Opposition Leader Bill Shorten said a Labor government would end “bamboozling pricing” by requiring all remittance providers, including the major banks, to disclose the true cost of transferring money overseas.
He said this would be similar to how fees and charges are disclosed with comparison rates on car loans, mortgages and credit cards.
A home loan comparison rate, for instance, is a percentage rate that gives consumers an idea of the total cost of the loan per year, including the advertised interest rate, required monthly repayments, upfront costs and ongoing fees and charges.
Canstar’s Group Manager of Research and Ratings Mitch Watson said consumers would benefit from a comparison rate on international money transfers, but it would be more useful for small transfer amounts where the fees would have a larger proportional cost.
Mr Watson said comparison rates of this kind could change by the minute as providers constantly alter their rates to reflect fluctuations in currency markets.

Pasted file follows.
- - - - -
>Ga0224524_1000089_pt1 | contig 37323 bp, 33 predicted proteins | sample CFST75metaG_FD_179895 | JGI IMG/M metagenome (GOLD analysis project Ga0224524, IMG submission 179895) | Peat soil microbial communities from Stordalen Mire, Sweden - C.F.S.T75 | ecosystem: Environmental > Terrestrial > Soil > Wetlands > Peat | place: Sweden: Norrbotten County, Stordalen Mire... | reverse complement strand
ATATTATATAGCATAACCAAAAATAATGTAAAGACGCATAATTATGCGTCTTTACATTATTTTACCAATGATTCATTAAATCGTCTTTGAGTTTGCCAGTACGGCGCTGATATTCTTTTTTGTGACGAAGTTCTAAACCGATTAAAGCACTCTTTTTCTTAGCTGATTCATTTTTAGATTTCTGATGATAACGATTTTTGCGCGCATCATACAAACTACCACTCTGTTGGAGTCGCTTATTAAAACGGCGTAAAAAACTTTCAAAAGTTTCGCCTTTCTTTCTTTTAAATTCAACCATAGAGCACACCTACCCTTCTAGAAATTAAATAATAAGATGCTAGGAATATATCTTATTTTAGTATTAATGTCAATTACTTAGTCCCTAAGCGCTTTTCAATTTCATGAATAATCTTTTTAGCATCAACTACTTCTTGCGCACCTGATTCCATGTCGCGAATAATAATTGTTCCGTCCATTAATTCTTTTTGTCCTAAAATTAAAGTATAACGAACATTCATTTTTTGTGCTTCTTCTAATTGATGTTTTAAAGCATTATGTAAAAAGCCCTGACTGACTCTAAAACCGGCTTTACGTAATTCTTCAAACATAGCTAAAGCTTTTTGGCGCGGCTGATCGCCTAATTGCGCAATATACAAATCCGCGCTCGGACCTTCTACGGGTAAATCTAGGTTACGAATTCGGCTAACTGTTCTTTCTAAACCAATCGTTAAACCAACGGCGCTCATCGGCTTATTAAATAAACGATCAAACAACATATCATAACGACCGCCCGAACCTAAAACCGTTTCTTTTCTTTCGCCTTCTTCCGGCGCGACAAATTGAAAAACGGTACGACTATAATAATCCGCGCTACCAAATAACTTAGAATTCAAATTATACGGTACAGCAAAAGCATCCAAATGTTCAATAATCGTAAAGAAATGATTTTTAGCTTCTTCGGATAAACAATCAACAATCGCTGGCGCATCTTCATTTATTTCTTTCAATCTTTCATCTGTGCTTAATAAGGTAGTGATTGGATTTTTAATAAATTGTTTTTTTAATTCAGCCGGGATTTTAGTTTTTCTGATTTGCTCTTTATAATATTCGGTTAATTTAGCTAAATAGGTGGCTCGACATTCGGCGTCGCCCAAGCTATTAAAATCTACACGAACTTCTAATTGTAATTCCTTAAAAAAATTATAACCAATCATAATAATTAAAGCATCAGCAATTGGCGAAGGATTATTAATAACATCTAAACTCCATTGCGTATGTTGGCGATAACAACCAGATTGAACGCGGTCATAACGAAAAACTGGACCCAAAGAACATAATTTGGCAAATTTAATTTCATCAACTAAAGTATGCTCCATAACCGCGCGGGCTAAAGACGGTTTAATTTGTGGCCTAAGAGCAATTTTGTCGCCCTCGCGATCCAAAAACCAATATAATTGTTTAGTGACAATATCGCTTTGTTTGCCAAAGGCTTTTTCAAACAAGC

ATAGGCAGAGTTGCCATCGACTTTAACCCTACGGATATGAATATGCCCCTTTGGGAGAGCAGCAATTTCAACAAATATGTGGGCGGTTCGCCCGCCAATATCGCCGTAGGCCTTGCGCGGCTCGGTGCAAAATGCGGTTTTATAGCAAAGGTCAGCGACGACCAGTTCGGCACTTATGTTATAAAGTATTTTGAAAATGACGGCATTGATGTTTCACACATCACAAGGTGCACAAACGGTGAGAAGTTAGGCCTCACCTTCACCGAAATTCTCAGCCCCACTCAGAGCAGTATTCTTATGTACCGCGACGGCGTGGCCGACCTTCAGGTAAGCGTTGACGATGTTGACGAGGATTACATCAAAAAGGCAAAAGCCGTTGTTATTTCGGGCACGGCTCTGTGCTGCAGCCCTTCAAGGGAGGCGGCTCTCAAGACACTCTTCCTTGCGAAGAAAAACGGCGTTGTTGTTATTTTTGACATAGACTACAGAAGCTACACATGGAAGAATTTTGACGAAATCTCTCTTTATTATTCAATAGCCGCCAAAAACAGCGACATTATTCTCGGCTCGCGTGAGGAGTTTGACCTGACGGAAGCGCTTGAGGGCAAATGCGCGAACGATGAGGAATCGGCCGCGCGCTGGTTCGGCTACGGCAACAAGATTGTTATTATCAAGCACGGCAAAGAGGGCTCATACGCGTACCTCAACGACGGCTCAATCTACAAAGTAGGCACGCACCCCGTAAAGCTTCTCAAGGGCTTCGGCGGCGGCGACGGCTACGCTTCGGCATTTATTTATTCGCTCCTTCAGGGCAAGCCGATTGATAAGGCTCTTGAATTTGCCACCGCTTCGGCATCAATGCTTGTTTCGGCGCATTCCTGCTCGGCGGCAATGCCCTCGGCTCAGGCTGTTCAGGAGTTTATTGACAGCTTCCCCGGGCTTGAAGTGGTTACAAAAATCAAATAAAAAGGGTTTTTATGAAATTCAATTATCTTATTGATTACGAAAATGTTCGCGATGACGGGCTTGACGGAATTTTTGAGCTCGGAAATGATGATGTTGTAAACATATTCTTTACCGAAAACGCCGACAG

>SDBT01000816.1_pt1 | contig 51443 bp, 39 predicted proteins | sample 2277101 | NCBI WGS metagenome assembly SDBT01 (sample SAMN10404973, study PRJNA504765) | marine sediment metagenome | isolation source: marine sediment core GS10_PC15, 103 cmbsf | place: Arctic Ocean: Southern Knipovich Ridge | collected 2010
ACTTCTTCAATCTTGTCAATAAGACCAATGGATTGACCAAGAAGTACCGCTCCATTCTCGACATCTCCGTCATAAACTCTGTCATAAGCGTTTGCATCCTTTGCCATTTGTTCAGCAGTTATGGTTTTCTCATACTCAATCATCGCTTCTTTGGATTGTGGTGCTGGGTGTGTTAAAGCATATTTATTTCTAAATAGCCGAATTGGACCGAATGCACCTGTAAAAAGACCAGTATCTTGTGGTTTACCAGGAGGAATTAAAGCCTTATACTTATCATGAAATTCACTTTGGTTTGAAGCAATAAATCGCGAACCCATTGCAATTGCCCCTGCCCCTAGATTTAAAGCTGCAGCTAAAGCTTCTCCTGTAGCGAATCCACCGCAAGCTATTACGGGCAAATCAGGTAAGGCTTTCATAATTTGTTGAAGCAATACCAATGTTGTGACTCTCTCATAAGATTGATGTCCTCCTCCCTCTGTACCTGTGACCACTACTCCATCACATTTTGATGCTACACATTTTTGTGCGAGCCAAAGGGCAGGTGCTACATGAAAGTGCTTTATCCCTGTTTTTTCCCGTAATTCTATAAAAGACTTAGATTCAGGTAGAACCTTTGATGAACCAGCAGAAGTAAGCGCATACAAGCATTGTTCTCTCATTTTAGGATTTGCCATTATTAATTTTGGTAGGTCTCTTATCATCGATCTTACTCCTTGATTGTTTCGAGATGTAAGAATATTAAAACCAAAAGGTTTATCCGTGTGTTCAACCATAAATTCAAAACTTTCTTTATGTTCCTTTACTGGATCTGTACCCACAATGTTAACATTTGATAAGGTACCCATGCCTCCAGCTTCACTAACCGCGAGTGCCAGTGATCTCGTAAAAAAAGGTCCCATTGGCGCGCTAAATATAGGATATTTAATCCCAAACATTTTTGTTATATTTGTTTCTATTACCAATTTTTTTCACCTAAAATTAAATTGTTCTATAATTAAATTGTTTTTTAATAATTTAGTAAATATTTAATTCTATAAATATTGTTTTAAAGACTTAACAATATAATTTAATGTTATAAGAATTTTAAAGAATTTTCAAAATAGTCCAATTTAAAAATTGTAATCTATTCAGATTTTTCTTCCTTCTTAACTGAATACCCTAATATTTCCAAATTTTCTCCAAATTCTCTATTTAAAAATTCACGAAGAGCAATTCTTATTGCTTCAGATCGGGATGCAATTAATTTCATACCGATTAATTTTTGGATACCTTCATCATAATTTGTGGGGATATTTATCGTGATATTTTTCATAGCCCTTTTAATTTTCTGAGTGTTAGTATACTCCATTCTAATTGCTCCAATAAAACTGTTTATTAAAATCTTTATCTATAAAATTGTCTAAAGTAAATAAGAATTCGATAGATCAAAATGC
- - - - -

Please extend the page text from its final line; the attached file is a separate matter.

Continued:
He said the exchange rate was the biggest cost consumers needed to watch out for when comparing the cost of money transfers.
“Flat fees and exchange rates would be simple to compare on their own, but when they are both combined into the overall cost of a transfer things can get slightly complicated,” he said.
“In most cases, the margin that the issuer has built into the exchange rate is the largest part of the overall cost of the transaction compared to the relatively small direct transfer fee that is charged.”
The average cost to transfer $15,000 into American dollars across all providers in Canstar’s international money transfer database is currently more than $530.
Australia is the fourth most expensive G20 (Group of Twenty) country to send money overseas from, according to the World Bank.
For every $1,000 transferred, Australians pay $23 more than Americans, $9 more than people from the United Kingdom and $4 more than Canadians, it said.
Federal Labor has also pledged to look at misleading no fees or charges statements made in remittance providers’ advertisements and whether there needs to be more enforcement.
According to Labor, one major bank’s website misled customers by neglecting to mention its exchange rate markup by saying, “when transferring money overseas by internet, we charge a fee of $20”.